After 4 weeks, 14.6% of participants in the placebo group and 12.8% in the fluoxetine group had a PHQ-9 score of 9 or higher.
The corresponding percentages were 9.7% and 10.8% at 12 weeks, and 8.2% and 7% at 26 weeks.
There was no evidence of a differential rate of change between the groups The proportion of participants with a PHQ-9 score of 9 or higher decreased over time (odds ratio [OR], 0.96; 95% CI, 0.80 - 1.27; P < .001). The main effect of treatment group was not significant (OR, 1.01; 95% CI, 0.80 - 1.27; P = .94), and the interaction between treatment group and time was also not significant.
The cumulative prevalence of clinically significant depression over the course of follow-up was 21.1% of those treated with placebo and 20.2% treated with fluoxetine (for a mean difference of 0.9%; 95% CI –3.7% to 5.5%).
The findings were not confounded by sex, country, or stroke type. They were also not affected by history of depression, although Almeida noted only about 5% of study participants reported past history of treatment for depression.
The proportion of patients with clinically significant symptoms of depression at each assessment was "lower than anticipated" and "surprising," said Almeida. "I was expecting to see an effect of fluoxetine on mood."
A Depression Subtype?
The results suggest post-stroke depression is not necessarily the same as a major depressive disorder, said Almeida. "The signs and symptoms may overlap but have a different physiological basis."
It's unclear whether results would be similar with other SSRIs. While studies of sertraline and other antidepressants have shown some evidence of efficacy, results have been inconsistent.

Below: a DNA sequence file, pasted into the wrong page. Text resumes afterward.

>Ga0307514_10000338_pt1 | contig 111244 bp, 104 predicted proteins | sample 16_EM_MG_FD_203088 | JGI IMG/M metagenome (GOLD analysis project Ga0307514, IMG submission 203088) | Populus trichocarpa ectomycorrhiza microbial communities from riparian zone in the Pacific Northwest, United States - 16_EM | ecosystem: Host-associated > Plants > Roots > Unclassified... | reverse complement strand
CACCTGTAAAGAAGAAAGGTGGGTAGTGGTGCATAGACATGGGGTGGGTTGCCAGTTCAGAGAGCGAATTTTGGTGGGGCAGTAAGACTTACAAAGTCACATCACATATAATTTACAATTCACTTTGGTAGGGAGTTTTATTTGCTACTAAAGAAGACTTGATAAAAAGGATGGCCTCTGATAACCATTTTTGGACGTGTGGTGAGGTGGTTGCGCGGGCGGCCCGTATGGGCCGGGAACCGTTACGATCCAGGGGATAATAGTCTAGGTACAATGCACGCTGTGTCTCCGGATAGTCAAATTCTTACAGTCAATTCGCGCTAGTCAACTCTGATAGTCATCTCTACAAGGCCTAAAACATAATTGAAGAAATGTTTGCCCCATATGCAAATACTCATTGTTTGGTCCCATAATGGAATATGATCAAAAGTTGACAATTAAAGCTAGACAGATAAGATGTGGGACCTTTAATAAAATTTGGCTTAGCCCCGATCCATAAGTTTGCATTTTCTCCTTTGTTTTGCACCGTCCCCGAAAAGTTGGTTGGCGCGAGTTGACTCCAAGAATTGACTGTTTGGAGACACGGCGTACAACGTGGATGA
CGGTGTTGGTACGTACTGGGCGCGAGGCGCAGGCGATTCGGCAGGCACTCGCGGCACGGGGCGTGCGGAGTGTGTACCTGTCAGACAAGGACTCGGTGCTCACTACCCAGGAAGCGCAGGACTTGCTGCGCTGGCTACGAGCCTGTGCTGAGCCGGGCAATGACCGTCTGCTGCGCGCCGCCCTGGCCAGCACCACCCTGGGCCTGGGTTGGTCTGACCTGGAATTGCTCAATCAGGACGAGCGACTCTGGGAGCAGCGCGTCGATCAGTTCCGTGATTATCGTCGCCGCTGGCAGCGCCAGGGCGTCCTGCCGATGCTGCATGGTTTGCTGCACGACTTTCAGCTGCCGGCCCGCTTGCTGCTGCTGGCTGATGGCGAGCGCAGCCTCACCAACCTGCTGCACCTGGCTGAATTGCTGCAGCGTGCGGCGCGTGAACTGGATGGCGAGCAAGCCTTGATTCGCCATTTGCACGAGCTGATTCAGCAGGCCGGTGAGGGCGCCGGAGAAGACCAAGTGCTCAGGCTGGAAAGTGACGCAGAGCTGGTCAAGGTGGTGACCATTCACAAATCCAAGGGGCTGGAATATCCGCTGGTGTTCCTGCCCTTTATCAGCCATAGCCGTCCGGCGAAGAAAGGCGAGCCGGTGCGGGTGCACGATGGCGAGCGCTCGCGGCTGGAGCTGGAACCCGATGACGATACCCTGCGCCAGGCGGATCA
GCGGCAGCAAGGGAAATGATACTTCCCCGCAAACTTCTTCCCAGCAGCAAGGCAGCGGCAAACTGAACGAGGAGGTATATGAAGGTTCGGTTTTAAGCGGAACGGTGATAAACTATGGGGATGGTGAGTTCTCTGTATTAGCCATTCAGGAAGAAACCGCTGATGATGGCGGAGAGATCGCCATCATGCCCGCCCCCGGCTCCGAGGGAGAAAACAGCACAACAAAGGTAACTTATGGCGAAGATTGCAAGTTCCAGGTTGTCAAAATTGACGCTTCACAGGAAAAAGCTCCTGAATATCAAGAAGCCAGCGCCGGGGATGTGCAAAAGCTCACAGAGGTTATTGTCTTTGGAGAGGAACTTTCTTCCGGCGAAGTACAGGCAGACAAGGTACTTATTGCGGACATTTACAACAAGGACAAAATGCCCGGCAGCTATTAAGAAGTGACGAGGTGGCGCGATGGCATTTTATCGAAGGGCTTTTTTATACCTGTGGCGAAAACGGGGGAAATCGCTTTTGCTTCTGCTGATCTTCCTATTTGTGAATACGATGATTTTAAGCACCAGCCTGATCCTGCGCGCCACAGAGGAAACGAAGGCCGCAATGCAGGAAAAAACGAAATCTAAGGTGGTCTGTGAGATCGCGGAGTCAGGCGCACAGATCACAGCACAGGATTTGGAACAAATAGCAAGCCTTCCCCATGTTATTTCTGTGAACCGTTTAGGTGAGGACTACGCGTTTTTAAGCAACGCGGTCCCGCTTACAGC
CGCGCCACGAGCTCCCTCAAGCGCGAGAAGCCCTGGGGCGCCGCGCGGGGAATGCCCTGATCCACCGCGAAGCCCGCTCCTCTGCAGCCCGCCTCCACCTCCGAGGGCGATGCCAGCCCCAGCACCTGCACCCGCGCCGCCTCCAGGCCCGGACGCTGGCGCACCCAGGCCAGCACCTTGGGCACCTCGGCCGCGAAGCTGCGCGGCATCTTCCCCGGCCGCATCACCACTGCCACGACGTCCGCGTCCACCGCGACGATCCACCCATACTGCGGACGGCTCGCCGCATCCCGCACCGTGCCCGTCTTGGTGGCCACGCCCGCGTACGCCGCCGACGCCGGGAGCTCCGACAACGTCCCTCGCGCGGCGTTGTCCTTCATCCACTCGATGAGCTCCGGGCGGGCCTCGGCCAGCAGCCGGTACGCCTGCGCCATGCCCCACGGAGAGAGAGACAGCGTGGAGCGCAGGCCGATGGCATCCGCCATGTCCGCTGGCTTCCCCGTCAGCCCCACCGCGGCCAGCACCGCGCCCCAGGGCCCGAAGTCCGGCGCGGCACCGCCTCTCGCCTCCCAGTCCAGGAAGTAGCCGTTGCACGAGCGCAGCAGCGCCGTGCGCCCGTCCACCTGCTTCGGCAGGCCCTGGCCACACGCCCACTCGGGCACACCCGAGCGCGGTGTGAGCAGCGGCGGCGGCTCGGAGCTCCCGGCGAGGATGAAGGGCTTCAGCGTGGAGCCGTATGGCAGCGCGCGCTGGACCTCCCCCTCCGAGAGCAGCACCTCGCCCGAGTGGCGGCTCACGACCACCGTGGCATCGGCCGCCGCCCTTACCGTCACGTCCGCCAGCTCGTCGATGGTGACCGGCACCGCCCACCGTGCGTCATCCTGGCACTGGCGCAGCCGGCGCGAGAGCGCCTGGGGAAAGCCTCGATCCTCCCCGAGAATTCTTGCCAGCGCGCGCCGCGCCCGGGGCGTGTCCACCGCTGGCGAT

"The problem is that those studies were small and relatively brief," said Almeida. "If our interpretation about acute post-stroke depression is correct, we would not expect these antidepressants to be helpful either."
The same uncertainly would apply to other classes of antidepressants such as tricyclics, selective serotonin and norepinephrine reuptake inhibitors, and monoamine oxidase inhibitors (MAOIs), said Almeida.
"The side-effect profile of some of these medications would raise concerns about using them in the management of acute post-stroke patients."
The study showed there was a poor agreement between the PHQ-9 definition of depression and clinical diagnosis of depression, which may impair clinicians' ability to recognized depression in stroke patients. It could also be that stroke patients are reluctant to disclose depressive symptoms.
It might also be a result of differing time frames used for depression assessment ("since last assessment" vs "during the last 2 weeks" for the PHQ-9), or to the poor specificity of the PHQ-9 in identifying true cases of depression in stroke patients, the investigators add.
The FOCUS, EFFECTS, and AFFINITY trials all showed daily treatment with fluoxetine for 6 months increased the risk of bone fractures, although Almeida explained the number of people needed to be treated for one extra fracture to occur was "high."
This suggests use of fluoxetine to prevent post-stroke depression "should be considered only if the evidence of benefit outweighs the potential risk of harm," the investigators note.
Almeida said he's "confident" the new results represent "the best evidence we have available to guide practice," and added that general supportive measures and rehabilitation may be the best approach for post-stroke depression.
"Given that study participants were recruited from specialized stroke services, it's possible that the potential benefits of fluoxetine were 'overridden' by the benefits of these more generic measures."
The authors acknowledge that by the end of the study, only 63.3% of the participants were alive and showed good adherence to the study protocol. This, they said, may have decreased the power of the study to exclude a modest, but potentially important, reduction in depression risk.
Screening vs Diagnostic Tool